Flow cytometry is a data-rich technology that plays a critical role in basic research and clinical diagnostics for a variety of human diseases. Traditionally, the majority of cytometry experiments have been analyzed visually, either by serial inspection of one or two dimensions (markers) at a time (a process termed "gating", with boundaries or "gates" defining cell populations of interest), or by very basic comparisons of summary statistics. Technological advances in cytometry based on atomic mass spectrometry will soon allow researchers to query up to 50 markers (as opposed to about 10 with current technology), making traditional analysis approaches untenable. This new mass cytometry technology will generate high-throughput high-dimensional datasets, opening up new avenues for single--cell biology. As a consequence, it is essential that analytical tools and statistical methods take part in this revolution to harness the full potential of the technology. We are proposing novel computational methods and software tools for both flow and mass cytometry. The impact of these tools will be to provide researchers with a set of tools that will become essential to extract meaningful information from such data. We will apply our methods to a number of different scenarios such as the identification of immune correlate of protections for HIV and malaria vaccines, the identification of genetic mechanisms of homeostasis, and the clinical prediction of chronic inflammatory conditions.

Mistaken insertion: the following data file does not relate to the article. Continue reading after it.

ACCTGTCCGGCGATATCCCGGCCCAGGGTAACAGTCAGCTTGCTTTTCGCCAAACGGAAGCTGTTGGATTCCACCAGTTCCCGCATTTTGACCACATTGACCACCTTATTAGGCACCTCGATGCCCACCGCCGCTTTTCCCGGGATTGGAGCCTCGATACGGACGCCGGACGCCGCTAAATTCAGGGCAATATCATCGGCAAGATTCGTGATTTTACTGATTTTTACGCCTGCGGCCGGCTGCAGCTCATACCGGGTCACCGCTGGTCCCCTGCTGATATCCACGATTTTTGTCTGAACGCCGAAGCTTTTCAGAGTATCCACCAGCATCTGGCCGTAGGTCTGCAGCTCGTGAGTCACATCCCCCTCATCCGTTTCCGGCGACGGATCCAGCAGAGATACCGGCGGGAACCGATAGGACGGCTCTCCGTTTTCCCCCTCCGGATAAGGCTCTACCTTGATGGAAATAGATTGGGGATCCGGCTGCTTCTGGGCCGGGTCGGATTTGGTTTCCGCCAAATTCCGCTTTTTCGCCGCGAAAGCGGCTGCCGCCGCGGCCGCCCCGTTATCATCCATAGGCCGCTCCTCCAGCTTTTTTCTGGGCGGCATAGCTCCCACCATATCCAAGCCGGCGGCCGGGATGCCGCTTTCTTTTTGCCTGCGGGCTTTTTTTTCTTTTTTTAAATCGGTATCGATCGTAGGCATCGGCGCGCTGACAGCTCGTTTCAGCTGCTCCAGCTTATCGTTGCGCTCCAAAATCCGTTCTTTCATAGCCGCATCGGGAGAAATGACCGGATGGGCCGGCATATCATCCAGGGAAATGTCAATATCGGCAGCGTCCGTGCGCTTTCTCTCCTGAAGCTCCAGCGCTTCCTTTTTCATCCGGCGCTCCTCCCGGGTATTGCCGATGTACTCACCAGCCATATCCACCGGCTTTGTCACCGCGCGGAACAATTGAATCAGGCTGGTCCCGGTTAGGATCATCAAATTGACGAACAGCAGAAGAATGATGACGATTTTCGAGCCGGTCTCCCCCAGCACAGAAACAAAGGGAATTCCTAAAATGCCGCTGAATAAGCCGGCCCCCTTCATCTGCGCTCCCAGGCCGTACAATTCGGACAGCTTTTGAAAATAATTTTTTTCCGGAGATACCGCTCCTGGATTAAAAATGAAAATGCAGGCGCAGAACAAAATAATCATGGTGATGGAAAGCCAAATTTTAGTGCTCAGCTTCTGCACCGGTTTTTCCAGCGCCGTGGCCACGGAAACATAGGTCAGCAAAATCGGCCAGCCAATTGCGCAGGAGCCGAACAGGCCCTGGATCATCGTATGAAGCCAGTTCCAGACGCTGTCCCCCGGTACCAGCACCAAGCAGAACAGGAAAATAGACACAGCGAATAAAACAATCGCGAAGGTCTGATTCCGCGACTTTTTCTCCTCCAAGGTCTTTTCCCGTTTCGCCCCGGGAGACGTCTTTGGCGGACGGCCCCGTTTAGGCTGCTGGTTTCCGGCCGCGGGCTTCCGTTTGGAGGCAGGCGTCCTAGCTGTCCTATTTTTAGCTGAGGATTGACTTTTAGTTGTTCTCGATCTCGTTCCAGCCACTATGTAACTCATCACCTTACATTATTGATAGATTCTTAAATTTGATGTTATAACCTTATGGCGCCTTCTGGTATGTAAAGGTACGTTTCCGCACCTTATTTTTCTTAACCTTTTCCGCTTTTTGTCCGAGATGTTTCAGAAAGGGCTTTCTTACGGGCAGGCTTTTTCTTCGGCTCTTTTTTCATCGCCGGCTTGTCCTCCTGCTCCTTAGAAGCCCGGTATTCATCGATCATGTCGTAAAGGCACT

The aims of this project are to develop statistical and computational methods for the analysis of flow and mass cytometry data and apply these to large datasets issued from clinical trials. The impact of these tools will be to provide researcher with a set of tools that will become essential to extract meaningful information from such data. The domain of applications spans all diseases, and our current application covers multiple diseases including HIV, malaria and inflammatory conditions.
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